There are four castes in Balinese Hinduism. They each have their own naming systems.

Then turn to the Javanese. Most have only one name eg Sukarno (the su tells me he is a minor noble) or Hartono (a commoner) unless they are high aristocracy where things become extremely complex as to whether they are descended through which wife (multiple marriages) and so they get what prefix in front of their name. When you get to the kings they have a birth name, and a throne name (and can also be known by several versions of it). They can also be referred to by any number of official nicknames. see for the complexity of the system.

Women are often simply referred to as "wife of..." so it is rare to know the names unless they are daughters of important nobles or kings of other dynasties.

In Sumatera, there are four or five major tribes, each with their own systems. The Batak tribe has a clan system, whereby you can identify wife giving and wife taking clans by their surnames. Many Batak are Christian, so might have Biblical first names.

On top of this, there are the Arabic names being assumed by more and more people throughout the islands, and the Chinese names. Many Chinese also assumed Indonesian names during the persecutions of the 60s, which, to outsiders, might resemble aristocratic names, but are generally translations of their Chinese names into javanese. Some Chinese modernised their names eg So Tek Haw (aka Henry to his friends) called himself Henry So.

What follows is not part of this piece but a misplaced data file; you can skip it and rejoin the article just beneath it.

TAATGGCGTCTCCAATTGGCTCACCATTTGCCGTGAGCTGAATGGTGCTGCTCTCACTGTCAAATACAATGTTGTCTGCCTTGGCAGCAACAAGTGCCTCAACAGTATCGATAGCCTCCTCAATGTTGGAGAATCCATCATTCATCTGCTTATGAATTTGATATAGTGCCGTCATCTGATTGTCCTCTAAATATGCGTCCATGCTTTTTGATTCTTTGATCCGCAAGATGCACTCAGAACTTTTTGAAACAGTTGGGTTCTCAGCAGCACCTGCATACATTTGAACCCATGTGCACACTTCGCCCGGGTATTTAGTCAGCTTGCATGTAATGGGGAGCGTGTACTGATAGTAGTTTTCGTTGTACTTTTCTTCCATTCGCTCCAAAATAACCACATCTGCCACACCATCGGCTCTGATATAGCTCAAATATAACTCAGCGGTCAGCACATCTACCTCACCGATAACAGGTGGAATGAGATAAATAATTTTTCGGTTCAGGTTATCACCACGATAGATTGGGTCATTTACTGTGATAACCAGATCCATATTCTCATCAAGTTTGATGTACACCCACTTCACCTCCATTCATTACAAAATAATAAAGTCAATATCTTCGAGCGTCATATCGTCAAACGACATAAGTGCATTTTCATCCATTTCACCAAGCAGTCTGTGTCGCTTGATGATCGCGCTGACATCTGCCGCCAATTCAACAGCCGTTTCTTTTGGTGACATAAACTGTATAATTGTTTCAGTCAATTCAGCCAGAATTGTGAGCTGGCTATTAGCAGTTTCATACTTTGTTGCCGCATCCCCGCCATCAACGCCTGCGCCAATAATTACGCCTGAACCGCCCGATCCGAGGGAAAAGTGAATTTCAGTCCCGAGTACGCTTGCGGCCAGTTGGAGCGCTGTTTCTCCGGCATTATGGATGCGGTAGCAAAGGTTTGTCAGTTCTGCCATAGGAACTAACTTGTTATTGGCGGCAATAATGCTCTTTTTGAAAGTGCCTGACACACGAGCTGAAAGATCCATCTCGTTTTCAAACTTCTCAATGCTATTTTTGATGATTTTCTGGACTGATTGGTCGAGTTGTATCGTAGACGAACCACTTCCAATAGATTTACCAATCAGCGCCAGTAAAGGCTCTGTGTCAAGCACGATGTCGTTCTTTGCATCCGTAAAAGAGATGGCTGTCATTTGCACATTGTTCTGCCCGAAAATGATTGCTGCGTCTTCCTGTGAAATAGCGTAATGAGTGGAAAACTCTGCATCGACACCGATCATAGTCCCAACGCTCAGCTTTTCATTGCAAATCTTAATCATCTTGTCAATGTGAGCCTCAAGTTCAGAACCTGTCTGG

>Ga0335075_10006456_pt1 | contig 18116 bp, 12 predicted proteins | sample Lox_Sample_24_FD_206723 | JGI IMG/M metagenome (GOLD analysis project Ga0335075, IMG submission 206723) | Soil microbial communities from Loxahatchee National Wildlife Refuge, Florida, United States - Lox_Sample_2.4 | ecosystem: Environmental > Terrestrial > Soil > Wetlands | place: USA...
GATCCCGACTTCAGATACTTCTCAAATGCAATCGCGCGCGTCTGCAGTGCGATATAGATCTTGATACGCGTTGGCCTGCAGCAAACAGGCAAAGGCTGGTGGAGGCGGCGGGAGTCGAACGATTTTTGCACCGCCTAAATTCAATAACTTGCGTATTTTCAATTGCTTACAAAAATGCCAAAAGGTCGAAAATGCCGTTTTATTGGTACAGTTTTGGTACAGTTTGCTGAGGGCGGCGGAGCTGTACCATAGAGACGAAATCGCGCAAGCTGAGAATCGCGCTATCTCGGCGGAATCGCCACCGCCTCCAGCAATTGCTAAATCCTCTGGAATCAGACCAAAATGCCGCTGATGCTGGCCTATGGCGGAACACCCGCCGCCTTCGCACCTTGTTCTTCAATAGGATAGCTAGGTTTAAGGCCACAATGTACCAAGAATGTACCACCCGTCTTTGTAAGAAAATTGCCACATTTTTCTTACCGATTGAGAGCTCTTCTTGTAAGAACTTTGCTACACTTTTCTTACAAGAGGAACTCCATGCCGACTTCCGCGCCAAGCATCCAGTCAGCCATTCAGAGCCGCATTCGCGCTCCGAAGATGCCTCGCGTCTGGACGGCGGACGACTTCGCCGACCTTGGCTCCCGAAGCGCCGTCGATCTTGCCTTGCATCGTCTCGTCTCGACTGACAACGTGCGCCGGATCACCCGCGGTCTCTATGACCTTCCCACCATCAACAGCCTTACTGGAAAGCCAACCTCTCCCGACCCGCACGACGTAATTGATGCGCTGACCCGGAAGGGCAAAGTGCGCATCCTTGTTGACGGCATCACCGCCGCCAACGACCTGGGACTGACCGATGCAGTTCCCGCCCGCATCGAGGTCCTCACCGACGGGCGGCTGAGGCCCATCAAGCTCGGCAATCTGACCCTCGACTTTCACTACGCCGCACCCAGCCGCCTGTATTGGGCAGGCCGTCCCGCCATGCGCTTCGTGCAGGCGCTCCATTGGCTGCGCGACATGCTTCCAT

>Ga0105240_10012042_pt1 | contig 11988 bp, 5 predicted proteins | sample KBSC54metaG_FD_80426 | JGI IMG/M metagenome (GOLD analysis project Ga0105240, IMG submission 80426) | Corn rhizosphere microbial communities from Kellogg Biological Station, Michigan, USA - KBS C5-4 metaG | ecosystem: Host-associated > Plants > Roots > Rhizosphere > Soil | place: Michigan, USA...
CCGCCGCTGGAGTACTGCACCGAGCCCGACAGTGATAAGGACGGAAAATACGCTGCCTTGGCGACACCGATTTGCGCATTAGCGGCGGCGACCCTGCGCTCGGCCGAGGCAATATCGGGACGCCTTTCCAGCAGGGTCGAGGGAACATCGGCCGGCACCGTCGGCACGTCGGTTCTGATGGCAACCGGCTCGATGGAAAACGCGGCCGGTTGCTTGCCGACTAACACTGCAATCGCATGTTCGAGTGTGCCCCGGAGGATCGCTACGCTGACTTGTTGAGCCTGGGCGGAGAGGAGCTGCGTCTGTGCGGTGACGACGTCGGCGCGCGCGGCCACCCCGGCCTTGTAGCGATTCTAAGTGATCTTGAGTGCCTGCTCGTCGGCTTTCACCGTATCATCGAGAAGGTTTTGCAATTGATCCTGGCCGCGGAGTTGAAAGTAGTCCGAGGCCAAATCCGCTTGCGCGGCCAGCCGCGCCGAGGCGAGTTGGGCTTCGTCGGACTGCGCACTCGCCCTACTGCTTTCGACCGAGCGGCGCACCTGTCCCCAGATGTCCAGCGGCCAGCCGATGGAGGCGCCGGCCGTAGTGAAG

This is the dilemma of doing Indonesian genealogy. And most indonesians are not interested in it, unless they are descended from the aristocracy of their tribe. Before Independence (1945),there aren't records for anyone but the upper classes anyway, so most people can only trace their familes to the late 1800s.

I think I have got a system of fitting the names into the Wikitree model for the Sultans and Rajas, and for the aristocracy, but it is a forced one. It is of no use to anyone wanting to look at the lineage of the Sultans of Yogya to have to search through their birth names, which are completely different and unrecognisable as belonging to the ruler whose name they do  know. I have listed their position "Sultan of Yogyakarta" as current surname, so it can be searched. I have given their throne name as birth name and their birth names as other surnames. This works for the Muslim Sultans and Hindu kings of Java.

I also have a system going for the princes and high aristocracy. I might have to discuss with the gentleman who began the work, whether or not we have to redo Sukarno's profile, as he is hard to find as Sukarno, the name most people would know him by.

If the site is going to cater for non European genealogy, we are going to have to give more options for recording names and be more flexible with the terminology. It is a challenge indeed.
And I'm working with the categorization project and following Susan developing categories for these profiles, which become especially important given the naming conventions and confusions -- if you can't find who you're looking for based on their name, you may find the person if they're in suitable categories.  

Since as Susan has said, many ordinary people can't trace their ancestry, most of the profiles who are entered are Notable.